I’ve also had a tougher time verbally communicating my ideas. I think I’m an extremely visual person. When I first started trying to direct live action, I was terrible at it. I just couldn’t describe what was in my head. I would also get a lot of stage fright and be quite nervous around crowds. I’ve definitely delt with a lot of that now and I’m actually a very extroverted. Lately though I’ve been doing a lot more 3d work but I would love to do more live action or a combination. Nothing in 3d can beat the performance of a good actor and I’d like to build that part of my reel up.



Is there anything else you’d like to share? The mic is yours…

For my future personal projects, I’m trying to discover the essence of exactly what I enjoy doing or content I want to consume. When writing, pre-vising, storyboarding, animating or whatever, if anything is not enjoyable or I don’t like doing it, I move away from that and reassess the project. In my mind, a successful project requires a shitload of work, whether you’re using AI or not. It’s a battle of your mind, and grinding can only take you so far. What’s really going to push you that extra mile is loving the work that you’re doing so that you crave it and don’t want it to end. Hopefully those kinds of projects bring in more of that kind of work. It’s a nice thought at least ha.

Another Idea that really pushed me forward was being okay with making a lot of shitty work. I heard on some podcast a story about two separate film school classes that covered the same material. The first class had to complete a project every week while the second class only had one assignment for the entire semester. By the end of the course class 1’s weekly assignments were better than the second class’s entire course project. I’ve really started taking this to heart in that I try to always create even if I think it’s a bad idea. Often times the best ideas come out in the editing process of a bad idea. Sometimes I’ll even use concepts or tests from failed projects into new projects. If you’re doing it every day, I find writers block is never a problem, I’ll often have a backlog of ideas (not all good).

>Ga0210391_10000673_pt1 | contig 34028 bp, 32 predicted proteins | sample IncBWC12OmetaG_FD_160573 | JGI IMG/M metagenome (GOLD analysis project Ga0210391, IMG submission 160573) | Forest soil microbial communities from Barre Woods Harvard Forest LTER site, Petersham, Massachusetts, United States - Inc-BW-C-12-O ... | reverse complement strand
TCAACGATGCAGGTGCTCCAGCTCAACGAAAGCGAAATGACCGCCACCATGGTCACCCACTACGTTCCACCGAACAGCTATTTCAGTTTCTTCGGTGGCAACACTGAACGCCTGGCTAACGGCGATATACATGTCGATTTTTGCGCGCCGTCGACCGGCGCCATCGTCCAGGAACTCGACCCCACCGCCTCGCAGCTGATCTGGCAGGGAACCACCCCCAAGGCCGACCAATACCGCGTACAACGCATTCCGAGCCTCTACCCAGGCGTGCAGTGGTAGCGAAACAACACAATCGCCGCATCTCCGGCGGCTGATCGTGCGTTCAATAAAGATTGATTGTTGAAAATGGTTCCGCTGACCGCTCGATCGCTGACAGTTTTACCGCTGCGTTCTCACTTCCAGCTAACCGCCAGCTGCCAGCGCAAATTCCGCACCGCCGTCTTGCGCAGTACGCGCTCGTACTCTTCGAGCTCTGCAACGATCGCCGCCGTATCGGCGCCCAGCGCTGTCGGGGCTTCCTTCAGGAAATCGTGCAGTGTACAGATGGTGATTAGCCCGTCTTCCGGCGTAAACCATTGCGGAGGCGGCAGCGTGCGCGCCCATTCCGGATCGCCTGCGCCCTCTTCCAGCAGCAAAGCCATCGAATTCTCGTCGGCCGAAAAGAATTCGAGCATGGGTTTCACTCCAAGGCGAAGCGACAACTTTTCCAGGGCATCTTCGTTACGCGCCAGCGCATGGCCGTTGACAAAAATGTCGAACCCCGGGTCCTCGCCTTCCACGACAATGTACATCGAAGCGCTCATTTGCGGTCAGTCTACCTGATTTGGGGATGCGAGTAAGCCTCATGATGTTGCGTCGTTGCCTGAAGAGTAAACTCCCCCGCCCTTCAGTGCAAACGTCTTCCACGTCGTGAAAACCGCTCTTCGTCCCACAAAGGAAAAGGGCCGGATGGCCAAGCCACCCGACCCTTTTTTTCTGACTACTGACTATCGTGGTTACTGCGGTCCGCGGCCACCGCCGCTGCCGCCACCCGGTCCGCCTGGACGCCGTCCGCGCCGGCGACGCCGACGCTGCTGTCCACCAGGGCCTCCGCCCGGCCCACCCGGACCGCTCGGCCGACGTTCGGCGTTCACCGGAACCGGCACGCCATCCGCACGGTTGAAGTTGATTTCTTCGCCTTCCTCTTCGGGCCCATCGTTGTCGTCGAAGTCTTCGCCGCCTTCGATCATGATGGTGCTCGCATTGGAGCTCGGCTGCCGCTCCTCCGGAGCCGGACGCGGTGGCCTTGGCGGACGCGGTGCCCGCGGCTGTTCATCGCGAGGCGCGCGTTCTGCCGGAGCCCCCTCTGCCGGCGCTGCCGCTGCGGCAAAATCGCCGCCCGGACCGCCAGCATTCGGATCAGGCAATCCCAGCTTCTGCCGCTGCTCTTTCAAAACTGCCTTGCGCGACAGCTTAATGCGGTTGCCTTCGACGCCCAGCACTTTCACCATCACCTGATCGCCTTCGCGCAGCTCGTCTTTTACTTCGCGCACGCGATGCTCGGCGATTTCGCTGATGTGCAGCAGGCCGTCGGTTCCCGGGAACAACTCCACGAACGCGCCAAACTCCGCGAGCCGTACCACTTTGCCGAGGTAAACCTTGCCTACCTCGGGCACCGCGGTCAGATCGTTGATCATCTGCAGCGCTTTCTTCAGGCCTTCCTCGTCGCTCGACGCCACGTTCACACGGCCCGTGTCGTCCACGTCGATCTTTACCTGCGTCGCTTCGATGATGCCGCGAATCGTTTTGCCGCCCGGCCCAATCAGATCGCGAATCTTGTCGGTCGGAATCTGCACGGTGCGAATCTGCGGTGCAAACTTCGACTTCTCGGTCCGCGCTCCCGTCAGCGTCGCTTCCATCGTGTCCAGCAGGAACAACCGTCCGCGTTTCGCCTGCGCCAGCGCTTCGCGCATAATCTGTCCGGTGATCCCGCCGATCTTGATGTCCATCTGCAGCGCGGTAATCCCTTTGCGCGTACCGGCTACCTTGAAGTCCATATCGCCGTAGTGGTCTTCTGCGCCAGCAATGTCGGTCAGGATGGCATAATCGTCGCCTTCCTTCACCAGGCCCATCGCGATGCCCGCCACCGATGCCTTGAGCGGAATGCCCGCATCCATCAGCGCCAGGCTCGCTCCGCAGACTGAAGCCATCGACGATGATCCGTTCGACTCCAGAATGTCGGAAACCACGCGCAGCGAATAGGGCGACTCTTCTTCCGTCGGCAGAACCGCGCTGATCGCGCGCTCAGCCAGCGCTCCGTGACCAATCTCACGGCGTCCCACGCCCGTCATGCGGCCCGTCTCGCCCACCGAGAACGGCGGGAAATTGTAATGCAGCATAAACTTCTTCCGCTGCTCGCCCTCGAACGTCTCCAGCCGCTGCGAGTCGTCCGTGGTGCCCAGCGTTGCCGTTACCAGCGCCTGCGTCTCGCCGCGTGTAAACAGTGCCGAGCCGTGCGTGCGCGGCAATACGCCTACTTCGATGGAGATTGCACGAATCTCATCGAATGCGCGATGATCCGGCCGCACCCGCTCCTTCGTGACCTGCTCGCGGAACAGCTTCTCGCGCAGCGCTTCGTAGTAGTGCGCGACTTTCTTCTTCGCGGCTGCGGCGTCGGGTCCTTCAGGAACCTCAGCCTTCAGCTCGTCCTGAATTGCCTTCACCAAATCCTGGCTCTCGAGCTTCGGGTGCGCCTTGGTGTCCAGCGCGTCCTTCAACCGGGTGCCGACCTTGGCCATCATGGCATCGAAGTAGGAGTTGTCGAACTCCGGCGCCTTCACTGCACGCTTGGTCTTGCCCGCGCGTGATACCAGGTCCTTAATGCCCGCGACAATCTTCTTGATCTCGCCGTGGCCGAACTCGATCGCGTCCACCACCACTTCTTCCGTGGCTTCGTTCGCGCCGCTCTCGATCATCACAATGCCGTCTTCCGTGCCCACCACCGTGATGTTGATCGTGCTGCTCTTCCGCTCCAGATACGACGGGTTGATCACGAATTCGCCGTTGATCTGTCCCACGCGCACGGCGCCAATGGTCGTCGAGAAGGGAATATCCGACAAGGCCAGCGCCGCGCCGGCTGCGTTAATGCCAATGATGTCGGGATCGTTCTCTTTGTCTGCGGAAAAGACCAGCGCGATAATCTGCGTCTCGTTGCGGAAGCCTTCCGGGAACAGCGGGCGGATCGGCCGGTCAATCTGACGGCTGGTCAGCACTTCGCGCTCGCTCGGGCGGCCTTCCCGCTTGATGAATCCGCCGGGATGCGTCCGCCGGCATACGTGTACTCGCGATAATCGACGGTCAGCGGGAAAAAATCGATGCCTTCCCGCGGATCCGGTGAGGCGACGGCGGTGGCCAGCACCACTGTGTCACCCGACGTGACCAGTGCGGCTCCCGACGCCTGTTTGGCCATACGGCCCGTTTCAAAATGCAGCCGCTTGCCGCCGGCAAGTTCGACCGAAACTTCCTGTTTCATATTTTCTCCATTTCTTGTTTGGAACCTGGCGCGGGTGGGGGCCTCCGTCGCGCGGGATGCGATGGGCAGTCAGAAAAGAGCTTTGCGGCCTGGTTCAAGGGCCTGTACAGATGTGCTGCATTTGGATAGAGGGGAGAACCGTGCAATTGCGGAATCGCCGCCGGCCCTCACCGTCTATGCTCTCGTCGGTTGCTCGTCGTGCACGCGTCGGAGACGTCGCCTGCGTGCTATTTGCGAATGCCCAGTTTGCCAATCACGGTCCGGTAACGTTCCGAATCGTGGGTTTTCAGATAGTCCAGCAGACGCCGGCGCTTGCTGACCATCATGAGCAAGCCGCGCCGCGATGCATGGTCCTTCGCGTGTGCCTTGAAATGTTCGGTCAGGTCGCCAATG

On a positive note, I love how social media has allowed me to connect with other creatives. Sure, I’m slightly addicted to the likes and views and attention. But what I really appreciate is the connections to other artists around the world. I’ve had some truly special interactions, specifically with Thom Kolb who created des hume. We had met before through a friend but really we connected online, which lead to us creating multiple music videos and projects all done through social media. He is an insanely creative guy and I adore his music, all the projects we have done together have had zero budget and have just been for the love of creating. He has his day job and I have mine, but in the evening it’s all about that magical collab. Fuck I sound like a meta commercial.


Interview by Stephen Whelan




Jordan Clarke Vimeo


Created by Jordan Clarke